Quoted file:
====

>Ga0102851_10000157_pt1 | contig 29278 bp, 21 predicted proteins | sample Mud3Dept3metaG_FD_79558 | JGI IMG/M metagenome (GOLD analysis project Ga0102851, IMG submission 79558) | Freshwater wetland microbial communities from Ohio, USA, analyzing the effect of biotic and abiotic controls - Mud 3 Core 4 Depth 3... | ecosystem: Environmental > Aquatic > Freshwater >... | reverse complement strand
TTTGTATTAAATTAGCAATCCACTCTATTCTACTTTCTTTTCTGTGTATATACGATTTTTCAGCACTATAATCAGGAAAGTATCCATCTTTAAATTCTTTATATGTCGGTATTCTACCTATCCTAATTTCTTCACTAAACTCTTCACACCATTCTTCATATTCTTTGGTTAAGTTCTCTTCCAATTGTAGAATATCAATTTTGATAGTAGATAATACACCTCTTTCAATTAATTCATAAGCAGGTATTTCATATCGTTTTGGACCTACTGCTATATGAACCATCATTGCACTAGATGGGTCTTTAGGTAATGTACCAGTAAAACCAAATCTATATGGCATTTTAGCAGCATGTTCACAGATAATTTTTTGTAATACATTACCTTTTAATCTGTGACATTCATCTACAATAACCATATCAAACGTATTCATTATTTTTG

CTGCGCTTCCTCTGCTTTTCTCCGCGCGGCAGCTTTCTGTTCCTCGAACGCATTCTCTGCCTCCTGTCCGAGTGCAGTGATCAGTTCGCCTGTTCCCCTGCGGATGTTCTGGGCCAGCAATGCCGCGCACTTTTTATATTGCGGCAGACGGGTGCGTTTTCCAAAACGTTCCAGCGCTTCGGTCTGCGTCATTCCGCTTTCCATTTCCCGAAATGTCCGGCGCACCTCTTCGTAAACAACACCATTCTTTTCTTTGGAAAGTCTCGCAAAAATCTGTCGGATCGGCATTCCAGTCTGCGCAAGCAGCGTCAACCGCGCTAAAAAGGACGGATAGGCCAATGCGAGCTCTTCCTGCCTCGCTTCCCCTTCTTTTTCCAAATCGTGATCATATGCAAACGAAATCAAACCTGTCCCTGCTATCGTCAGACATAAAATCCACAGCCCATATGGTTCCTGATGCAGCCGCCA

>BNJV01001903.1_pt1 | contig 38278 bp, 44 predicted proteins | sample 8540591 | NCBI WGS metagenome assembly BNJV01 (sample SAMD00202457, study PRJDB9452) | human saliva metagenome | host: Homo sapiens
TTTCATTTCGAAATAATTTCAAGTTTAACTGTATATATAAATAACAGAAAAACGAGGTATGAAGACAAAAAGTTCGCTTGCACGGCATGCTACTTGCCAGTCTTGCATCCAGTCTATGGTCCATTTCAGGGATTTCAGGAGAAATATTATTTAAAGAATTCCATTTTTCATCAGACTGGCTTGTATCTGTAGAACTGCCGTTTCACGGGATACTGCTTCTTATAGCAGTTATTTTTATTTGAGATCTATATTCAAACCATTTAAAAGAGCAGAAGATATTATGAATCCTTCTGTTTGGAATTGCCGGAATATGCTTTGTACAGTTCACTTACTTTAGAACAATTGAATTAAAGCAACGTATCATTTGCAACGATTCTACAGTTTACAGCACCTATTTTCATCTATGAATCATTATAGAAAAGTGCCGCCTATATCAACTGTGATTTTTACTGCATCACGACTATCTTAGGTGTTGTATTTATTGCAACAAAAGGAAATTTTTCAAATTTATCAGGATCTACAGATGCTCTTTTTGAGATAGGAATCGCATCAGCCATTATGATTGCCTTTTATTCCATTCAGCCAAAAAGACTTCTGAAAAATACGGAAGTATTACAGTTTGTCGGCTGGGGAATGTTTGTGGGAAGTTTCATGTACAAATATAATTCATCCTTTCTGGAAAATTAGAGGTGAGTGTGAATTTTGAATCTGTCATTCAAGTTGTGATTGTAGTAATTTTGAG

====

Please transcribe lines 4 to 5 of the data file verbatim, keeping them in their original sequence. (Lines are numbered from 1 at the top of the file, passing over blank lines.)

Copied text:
>BNJV01001903.1_pt1 | contig 38278 bp, 44 predicted proteins | sample 8540591 | NCBI WGS metagenome assembly BNJV01 (sample SAMD00202457, study PRJDB9452) | human saliva metagenome | host: Homo sapiens
TTTCATTTCGAAATAATTTCAAGTTTAACTGTATATATAAATAACAGAAAAACGAGGTATGAAGACAAAAAGTTCGCTTGCACGGCATGCTACTTGCCAGTCTTGCATCCAGTCTATGGTCCATTTCAGGGATTTCAGGAGAAATATTATTTAAAGAATTCCATTTTTCATCAGACTGGCTTGTATCTGTAGAACTGCCGTTTCACGGGATACTGCTTCTTATAGCAGTTATTTTTATTTGAGATCTATATTCAAACCATTTAAAAGAGCAGAAGATATTATGAATCCTTCTGTTTGGAATTGCCGGAATATGCTTTGTACAGTTCACTTACTTTAGAACAATTGAATTAAAGCAACGTATCATTTGCAACGATTCTACAGTTTACAGCACCTATTTTCATCTATGAATCATTATAGAAAAGTGCCGCCTATATCAACTGTGATTTTTACTGCATCACGACTATCTTAGGTGTTGTATTTATTGCAACAAAAGGAAATTTTTCAAATTTATCAGGATCTACAGATGCTCTTTTTGAGATAGGAATCGCATCAGCCATTATGATTGCCTTTTATTCCATTCAGCCAAAAAGACTTCTGAAAAATACGGAAGTATTACAGTTTGTCGGCTGGGGAATGTTTGTGGGAAGTTTCATGTACAAATATAATTCATCCTTTCTGGAAAATTAGAGGTGAGTGTGAATTTTGAATCTGTCATTCAAGTTGTGATTGTAGTAATTTTGAG